Perhaps it is Canada's unlikely choice between the JSF and Gripen that speaks volumes.  

Everything else being equal, the F-35 would be the most likely choice given the RCAF's clear preference for it.  Recent competitions in Switzerland and Finland have resulted in the F-35 being selected; albeit with some caveats.  

Unfortunately, Canada is in the unenviable position of needing to replace more than just our fighter fleet.  Years of deferred defense procurements have left us needing multiple big-ticket items besides fighters.  This includes the Canadian Surface Combatant, submarines, MRTT, Aurora and Snowbird replacements...  Even new pistols for the army.  All within the next 10 years or so.  Combine this with Canada's usual trepidation when it comes to military spending and it becomes inevitable that some projects will be scaled back if not cut entirely.  Now add the inevitable "belt-tightening" in a (hopefully) post-COVID economy to the mix and realize that difficult decisions will have to be made.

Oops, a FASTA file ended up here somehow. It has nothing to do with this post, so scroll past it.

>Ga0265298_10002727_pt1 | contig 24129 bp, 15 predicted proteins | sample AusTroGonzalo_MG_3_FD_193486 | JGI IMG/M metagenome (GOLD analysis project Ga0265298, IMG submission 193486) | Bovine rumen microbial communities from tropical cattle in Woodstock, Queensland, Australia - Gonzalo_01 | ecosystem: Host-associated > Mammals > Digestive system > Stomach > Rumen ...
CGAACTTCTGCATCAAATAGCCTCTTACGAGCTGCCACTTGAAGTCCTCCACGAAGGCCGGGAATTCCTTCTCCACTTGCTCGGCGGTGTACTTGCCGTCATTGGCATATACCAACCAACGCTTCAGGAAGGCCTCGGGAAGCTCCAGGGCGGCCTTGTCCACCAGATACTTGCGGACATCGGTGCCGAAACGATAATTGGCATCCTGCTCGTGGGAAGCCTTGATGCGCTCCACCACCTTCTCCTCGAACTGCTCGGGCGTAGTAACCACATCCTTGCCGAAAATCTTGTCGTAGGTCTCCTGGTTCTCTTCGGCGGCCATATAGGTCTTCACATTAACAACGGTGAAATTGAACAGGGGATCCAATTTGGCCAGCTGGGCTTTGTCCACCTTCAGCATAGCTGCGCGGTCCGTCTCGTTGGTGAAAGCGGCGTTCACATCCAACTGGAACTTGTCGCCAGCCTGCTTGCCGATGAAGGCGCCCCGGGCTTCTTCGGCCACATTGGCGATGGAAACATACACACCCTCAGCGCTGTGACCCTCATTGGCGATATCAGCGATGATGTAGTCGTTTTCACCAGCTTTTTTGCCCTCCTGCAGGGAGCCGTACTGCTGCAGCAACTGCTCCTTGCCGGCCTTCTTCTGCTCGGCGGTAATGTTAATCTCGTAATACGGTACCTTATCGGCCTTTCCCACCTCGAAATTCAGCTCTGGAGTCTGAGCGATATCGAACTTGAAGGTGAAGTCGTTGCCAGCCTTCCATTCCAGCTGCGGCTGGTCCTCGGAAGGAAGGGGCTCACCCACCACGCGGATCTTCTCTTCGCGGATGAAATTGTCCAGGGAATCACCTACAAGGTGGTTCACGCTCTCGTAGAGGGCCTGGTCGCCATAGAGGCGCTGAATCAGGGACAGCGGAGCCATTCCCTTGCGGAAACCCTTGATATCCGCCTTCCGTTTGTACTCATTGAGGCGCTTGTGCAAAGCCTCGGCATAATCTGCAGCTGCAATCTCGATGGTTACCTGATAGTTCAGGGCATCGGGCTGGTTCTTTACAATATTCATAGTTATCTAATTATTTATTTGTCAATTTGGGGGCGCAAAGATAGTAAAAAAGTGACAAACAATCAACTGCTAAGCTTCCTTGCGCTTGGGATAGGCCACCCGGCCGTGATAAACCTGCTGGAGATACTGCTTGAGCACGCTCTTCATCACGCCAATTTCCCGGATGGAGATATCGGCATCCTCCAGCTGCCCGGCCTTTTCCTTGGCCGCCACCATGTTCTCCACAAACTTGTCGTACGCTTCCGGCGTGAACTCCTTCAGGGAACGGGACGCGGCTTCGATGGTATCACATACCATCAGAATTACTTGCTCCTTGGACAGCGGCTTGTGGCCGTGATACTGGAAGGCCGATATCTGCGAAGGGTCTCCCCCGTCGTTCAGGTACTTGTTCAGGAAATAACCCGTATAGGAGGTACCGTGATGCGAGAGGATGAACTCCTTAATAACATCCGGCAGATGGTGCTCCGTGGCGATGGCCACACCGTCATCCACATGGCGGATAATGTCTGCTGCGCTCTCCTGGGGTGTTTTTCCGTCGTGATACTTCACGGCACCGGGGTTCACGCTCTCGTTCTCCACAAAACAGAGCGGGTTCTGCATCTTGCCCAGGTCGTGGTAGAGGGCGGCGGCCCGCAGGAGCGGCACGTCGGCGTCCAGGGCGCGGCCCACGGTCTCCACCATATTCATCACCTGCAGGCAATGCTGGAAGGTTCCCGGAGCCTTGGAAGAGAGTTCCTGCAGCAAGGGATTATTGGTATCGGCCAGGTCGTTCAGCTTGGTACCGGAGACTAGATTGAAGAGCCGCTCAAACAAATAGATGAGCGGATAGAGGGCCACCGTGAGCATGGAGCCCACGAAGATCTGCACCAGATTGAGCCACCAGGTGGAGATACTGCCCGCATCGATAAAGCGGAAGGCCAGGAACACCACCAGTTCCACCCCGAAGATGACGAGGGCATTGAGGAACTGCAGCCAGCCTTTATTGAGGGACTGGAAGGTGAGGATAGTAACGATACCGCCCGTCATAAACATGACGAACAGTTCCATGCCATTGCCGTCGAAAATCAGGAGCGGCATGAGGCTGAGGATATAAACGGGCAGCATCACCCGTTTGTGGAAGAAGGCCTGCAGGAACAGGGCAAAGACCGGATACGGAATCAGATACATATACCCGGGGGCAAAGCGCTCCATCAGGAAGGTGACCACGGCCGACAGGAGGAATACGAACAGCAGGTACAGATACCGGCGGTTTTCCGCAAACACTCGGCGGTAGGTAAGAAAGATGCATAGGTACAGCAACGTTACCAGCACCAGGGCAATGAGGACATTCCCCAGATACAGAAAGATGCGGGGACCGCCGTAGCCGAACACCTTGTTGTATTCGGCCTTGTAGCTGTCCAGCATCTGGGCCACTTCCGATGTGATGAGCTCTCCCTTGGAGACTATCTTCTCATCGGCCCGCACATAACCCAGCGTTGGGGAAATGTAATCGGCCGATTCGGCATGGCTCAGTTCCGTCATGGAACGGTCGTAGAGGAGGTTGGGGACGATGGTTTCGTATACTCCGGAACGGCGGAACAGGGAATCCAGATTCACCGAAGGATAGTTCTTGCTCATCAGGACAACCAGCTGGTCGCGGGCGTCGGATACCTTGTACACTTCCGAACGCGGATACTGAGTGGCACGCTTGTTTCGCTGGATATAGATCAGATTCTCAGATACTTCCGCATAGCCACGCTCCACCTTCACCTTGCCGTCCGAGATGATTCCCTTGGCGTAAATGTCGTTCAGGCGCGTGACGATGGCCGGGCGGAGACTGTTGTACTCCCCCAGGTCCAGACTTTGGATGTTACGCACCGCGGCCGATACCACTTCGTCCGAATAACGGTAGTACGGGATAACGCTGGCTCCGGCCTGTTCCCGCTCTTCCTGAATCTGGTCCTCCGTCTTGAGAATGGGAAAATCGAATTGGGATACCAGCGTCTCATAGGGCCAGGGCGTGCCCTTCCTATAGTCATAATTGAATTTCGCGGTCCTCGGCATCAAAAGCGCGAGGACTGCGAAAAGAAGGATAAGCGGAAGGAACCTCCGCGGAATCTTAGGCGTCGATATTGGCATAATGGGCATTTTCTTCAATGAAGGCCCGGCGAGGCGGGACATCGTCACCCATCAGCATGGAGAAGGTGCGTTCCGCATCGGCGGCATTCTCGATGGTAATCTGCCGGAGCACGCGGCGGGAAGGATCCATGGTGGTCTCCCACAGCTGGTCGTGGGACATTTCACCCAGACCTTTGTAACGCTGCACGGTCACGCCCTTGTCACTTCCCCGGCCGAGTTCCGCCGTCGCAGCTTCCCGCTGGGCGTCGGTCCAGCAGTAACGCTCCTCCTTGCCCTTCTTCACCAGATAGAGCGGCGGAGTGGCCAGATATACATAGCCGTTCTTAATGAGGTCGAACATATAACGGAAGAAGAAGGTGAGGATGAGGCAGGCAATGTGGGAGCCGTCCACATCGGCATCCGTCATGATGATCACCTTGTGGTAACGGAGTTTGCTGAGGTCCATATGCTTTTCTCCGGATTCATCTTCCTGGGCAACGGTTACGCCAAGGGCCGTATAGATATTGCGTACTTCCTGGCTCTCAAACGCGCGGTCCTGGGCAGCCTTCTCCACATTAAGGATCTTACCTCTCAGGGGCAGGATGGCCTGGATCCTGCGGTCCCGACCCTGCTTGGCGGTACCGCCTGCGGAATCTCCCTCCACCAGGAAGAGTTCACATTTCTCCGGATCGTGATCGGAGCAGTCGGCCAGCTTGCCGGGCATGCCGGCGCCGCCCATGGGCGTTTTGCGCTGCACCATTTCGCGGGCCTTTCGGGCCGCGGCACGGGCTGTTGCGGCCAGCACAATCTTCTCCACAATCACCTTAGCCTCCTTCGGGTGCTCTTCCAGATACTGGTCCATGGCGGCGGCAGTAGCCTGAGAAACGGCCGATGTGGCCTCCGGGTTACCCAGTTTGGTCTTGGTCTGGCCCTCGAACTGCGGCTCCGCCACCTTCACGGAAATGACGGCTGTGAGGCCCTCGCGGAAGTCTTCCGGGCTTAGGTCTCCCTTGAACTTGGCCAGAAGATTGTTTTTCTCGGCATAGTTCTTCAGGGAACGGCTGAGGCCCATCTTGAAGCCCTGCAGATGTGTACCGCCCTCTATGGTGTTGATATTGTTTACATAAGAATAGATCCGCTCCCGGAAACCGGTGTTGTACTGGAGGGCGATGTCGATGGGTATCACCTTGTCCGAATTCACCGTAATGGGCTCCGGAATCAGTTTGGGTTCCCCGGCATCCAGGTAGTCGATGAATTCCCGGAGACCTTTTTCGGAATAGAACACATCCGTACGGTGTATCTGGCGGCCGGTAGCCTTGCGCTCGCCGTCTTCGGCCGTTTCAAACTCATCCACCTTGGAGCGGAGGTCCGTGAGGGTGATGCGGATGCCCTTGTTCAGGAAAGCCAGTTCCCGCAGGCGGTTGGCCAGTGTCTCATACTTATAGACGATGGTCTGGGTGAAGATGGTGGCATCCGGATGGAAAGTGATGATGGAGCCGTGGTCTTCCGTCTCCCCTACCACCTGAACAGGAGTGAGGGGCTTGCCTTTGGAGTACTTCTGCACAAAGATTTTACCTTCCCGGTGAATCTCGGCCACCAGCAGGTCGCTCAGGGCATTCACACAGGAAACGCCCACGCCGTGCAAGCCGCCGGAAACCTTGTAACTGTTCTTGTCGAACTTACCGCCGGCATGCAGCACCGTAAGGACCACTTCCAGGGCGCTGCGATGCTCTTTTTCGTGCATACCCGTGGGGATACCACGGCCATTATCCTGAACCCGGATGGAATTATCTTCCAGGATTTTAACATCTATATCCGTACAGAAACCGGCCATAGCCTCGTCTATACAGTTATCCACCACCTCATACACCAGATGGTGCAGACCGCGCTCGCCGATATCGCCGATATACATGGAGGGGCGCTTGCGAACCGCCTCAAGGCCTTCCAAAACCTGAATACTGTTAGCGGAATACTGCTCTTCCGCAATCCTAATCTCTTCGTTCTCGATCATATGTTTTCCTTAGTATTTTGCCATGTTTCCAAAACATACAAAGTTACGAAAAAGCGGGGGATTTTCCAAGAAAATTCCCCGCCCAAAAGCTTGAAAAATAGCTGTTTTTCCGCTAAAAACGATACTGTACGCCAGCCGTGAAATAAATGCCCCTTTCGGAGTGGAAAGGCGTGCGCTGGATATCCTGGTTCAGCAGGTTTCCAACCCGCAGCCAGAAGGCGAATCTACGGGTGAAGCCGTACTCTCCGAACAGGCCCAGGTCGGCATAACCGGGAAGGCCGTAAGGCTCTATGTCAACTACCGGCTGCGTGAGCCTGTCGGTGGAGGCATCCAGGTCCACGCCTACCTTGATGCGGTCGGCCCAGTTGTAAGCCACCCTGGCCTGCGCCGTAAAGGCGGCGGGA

All of this makes the decision between the F-35 and Gripen a clear choice that will be difficult to predict.  

If Canada chooses the F-35, that indicates we will remain steadfast in "keeping up with the Joneses" by fielding similar military hardware as our allies, albeit without the same commitment to military spending.  Government and military beancounters will be forced to "find the money" to keep the RCAF's crown jewel flying.  Lower profile (yet no less important) projects may find it harder to find funding.  Canada may be forced into giving up certain capabilities (like submarines).  This could be rationalized by stating that our allies could fill the role.  This was the initial plan with Canada's F-35s and aerial refueling.  The Canadian Armed Forces would be less its own separate entity and more of a small part of a larger whole.